Ovaries Before Brovaries

Ovarian Cancer

What is it?

Ovarian cancer is a disease in which some cells of the ovary undergo changes and develop into cancer. Cancer can develop in one or both of the ovaries and can sometimes spread more widely. More than 1200 Australian women are diagnosed with ovarian cancer every year. Both germ cell and sex-chord stromal cell ovarian cancers are curable. There are four types of ovarian cancer: epithelial ovarian cancer, germ cell ovarian cancer, sex-cord stromal cell ovarian cancer and borderline tumours.


The cause of ovarian cancer is still unknown but risk factors for women include having been through menopause, having few or no children, starting periods early and going through menopause late, being overweight, smoking, endometriosis, a family history of cancer and inheriting genes called BRCA1 and BRCA2.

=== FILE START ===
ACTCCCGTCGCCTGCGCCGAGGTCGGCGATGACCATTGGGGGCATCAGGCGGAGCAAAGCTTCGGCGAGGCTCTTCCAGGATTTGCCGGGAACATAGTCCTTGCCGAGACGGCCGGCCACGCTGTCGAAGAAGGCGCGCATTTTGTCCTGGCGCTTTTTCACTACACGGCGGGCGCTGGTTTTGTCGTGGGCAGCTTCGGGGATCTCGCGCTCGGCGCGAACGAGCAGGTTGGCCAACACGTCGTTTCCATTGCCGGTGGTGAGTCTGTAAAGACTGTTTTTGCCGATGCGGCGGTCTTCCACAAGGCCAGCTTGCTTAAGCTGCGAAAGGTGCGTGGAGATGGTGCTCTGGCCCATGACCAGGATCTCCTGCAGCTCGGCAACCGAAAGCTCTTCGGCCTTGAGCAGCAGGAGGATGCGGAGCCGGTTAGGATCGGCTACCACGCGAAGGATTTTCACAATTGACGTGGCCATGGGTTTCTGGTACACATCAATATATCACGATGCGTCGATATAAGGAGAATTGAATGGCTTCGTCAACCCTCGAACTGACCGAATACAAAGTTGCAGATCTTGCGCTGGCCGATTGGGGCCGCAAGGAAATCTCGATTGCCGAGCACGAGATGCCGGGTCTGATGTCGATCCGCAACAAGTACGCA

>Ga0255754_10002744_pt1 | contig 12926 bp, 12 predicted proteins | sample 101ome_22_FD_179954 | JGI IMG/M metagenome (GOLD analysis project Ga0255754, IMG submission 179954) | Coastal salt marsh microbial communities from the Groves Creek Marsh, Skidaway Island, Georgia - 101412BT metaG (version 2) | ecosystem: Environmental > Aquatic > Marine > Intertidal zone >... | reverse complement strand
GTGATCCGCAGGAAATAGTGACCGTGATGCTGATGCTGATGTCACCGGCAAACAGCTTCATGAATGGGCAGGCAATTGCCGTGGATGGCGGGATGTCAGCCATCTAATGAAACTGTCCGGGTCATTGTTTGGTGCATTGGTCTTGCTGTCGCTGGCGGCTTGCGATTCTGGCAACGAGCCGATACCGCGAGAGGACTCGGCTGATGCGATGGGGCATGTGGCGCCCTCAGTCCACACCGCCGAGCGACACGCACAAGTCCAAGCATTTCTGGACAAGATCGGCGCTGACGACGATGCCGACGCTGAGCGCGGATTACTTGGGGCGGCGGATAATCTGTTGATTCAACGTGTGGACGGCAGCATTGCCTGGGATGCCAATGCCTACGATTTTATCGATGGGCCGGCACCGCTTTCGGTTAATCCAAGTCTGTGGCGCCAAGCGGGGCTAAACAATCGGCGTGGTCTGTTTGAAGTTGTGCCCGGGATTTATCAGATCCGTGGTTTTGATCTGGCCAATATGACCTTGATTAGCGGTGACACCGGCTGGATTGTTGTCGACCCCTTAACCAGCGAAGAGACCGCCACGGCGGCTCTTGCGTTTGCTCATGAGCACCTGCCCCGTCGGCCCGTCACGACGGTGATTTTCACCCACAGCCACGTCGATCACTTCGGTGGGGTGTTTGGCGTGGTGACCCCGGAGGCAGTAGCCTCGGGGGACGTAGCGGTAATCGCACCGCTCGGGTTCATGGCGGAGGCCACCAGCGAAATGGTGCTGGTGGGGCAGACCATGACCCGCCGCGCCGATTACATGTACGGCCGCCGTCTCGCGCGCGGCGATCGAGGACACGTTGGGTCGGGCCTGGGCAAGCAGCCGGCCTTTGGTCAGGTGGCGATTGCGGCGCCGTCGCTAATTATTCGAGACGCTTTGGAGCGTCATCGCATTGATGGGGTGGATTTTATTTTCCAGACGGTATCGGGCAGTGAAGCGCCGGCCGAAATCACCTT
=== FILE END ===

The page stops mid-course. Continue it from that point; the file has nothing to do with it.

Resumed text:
What to look out for

The most common symptoms of ovarian cancer are abdominal pain and bloating, which can be confused with other health issues. Other symptoms include loss of appetite, unexplained weight gain, pain during sex, vaginal bleeding, feeling tired and changes in bowel or bladder habits.

How is it tested?

Some of the tests to diagnose ovarian cancer include physical examination of the lower abdomen and pelvis, blood tests (to test for the protein CA 125 that can be high in ovarian cancer), ultrasounds and other imaging tests and surgery which is the only definitive way to see if you have ovarian cancer.

How to prevent it

The only way to prevent ovarian cancer is by knowing you are at risk and be aware that there is no way to truly prevent it. However having a baby, using birth control pills (for more than five years), have your tubes tied, quitting smoking, have your ovaries removed and getting a hysterectomy all reduce your risk of ovarian cancer.